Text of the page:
EARLIER ON THE FIX:
President Obama and Mitt Romney remained locked in tight contests in Nevada and North Carolina, but the incumbent leads by seven points in New Hampshire, according to new swing state polls from NBC News and Marist College.
The polls show Obama with a two-point edge in both Nevada and North Carolina, 49 percent to 47 percent in the former and 48 percent to 46 percent in the latter — both within the margin of error. In New Hampshire, he leads 51 percent to 44 percent.
Mitt Romney has a slim edge in North Carolina over President Obama, according to a new poll of likely voters in the state. Romney’s 47 to 43 percent lead over Obama, in a poll from Elon University for the Charlotte Observer,is a slight improvement from other recent polls showing an almost even race.
Former congressional aide Richard Hudson won the Republican primary runoff to face Rep. Larry Kissell (D-N.C.) on Tuesday, overcoming a conservative outsider candidate who was backed by the Club for Growth.
With 80 percent of precincts reporting, Hudson led dentist Scott Keadle 64 percent to 36 percent. The AP has called the race for Hudson.
For months, we’ve struggled with how to rate North Carolina in the 2012 race between President Obama and former Massachusetts governor Mitt Romney.
In our first electoral map predictions, we put it into the “toss up” category but the longer we looked at the states with which it shared that rating, the more it looked like the one state that didn’t belong. And so, we are moving North Carolina from “toss up” to “lean Romney” today.
President Obama and Mitt Romney are locked in tight races in three key states — Michigan, New Hampshire and North Carolina — according to new polling from NBC News and Marist College.
The three state-specific polls show Obama and Romney tied at 45 percent in New Hampshire, with Obama holding a small lead in the other two states. He leads 47 percent to 43 percent in Michigan and 46 percent to 44 percent in North Carolina.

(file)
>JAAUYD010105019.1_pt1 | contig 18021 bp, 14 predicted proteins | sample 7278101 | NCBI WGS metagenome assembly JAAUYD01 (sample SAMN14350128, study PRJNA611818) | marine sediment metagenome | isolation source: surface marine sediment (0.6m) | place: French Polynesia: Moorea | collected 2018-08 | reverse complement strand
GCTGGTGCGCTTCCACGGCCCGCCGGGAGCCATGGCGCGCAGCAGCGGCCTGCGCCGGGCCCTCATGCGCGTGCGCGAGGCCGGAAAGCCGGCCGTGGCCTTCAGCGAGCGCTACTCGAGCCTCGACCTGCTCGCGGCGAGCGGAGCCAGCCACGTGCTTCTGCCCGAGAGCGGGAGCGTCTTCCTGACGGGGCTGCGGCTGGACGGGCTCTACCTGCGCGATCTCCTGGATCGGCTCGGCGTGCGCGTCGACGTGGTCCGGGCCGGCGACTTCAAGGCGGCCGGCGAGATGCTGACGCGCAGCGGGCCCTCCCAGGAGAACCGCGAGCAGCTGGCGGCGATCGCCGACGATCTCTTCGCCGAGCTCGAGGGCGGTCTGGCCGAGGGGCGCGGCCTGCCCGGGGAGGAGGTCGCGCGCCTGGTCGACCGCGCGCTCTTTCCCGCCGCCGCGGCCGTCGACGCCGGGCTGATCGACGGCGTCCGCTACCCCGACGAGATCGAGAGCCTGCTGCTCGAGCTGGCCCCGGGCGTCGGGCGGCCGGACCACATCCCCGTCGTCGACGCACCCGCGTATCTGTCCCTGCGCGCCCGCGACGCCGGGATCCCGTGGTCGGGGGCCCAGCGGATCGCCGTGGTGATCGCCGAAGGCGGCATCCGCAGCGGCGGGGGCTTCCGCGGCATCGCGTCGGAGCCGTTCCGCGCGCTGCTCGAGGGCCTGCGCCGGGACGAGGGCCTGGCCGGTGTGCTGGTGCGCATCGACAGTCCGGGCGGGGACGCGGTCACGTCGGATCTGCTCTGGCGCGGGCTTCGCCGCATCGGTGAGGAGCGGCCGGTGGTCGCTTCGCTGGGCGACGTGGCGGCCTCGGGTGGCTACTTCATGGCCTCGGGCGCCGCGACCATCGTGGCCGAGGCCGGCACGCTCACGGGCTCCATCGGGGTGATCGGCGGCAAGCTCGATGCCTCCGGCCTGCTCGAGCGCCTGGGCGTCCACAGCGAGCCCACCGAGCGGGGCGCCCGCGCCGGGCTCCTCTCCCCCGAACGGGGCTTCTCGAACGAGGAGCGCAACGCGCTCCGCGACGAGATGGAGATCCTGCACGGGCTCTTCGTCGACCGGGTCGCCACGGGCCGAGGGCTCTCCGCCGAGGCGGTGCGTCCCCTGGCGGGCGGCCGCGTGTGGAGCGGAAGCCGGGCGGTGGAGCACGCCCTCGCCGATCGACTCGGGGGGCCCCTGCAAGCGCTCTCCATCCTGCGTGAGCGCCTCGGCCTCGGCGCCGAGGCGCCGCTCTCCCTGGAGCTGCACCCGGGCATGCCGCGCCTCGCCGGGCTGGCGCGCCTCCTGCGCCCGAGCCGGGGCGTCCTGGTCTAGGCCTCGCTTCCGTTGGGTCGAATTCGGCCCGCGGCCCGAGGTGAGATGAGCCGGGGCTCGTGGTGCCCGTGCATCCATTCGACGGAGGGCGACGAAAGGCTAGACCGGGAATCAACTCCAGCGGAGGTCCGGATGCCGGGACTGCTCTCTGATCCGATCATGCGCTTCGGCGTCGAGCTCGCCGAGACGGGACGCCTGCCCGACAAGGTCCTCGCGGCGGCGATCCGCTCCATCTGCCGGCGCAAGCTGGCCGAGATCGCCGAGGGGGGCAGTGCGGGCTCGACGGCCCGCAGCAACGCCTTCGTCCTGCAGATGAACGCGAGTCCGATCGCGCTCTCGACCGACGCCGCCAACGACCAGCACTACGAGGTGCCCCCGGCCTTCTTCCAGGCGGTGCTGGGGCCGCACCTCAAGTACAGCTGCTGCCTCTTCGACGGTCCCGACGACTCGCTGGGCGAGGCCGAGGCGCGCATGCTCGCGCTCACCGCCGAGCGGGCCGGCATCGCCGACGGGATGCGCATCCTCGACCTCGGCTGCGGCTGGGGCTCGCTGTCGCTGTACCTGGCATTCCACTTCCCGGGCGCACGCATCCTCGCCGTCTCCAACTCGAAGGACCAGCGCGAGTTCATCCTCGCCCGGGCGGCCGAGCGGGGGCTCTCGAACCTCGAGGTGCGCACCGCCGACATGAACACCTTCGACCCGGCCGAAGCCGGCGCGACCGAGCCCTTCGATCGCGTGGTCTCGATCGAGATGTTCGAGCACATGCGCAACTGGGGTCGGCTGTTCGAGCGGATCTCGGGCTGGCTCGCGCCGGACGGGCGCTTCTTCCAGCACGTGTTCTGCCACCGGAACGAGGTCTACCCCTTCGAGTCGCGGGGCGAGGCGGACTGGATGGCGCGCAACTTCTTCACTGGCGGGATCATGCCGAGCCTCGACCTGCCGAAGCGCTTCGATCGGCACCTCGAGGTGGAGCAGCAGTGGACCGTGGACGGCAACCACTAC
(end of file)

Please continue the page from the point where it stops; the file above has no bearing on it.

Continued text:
Mitt Romney won all three primaries on Tuesday and is closing in on the number of delegates he needs to officially secure the Republican Party’s presidential nomination.
108 delegates were available Tuesday, and Romney is likely to win all 27 up for grabs in Indiana, the vast majority of the 52 available in North Carolina and most or all of the 28 in West Virginia.
Indiana Republican Sen. Richard Lugar’s likely demise and the gubernatorial recall primary in Wisconsin aren’t the only two races worth watching tonight. There are also some key House, Senate and governor primaries in Indiana, North Carolina and West Virginia.
Two of those states — Indiana and North Carolina — represent relatively rare opportunities for the House Republicans to play some offense this year.
In addition, North Carolina Democrats will pick their gubernatorial nominee in the marquee governor’s race of 2012 (after Wisconsin Gov. Scott Walker’s recall election, that is), and West Virginia will hold its governor, Senate and congressional primaries.
There are lots of moving parts; that’s where we come in. Here’s a cheat sheet of what you need to know, state by state and race by race. Impress your friends! Vanquish your enemies!
It’s a new race in North Carolina following Gov. Bev Perdue’s (D) decision not to run for reelection.
But is it any more competitive?
For an entire year, now, North Carolina has topped The Fix’s governor’s line, meaning it is the 2012 governor’s seat seen as most likely to switch parties.
Much of that, though was premised on Perdue’s vulnerabilities, which means Democrats’ chances, theoretically at least, could be better with her out of the race.
Whether that’s the case is up for debate.
Rep. Brad Miller (D-N.C.) announced Thursday that he will not seek reelection in 2012, a move that helps Democrats avert a primary between two members.
Miller’s district was dismantled under the North Carolina GOP’s redistricting plan, and he was put into a district with Rep. David Price (D-N.C.).
Miller had three choices: Run in a heavily GOP district that includes much of his current territory but not his home, run in a primary against Price in which he would be an underdog, or retire.
On Tuesday, during a Q & A at a rotary club meeting, North Carolina Gov. Bev Perdue (D) made a very odd suggestion. Asked what she could do to turn around the economy, Perdue gave a rambling, two-minute answer that included this tidbit:
“I think we ought to suspend, perhaps, elections for Congress for two years and just tell them we won't hold it against them, whatever decisions they make, to just let them help this country recover. I really hope that someone can agree with me on that. You want people who don't worry about the next election.”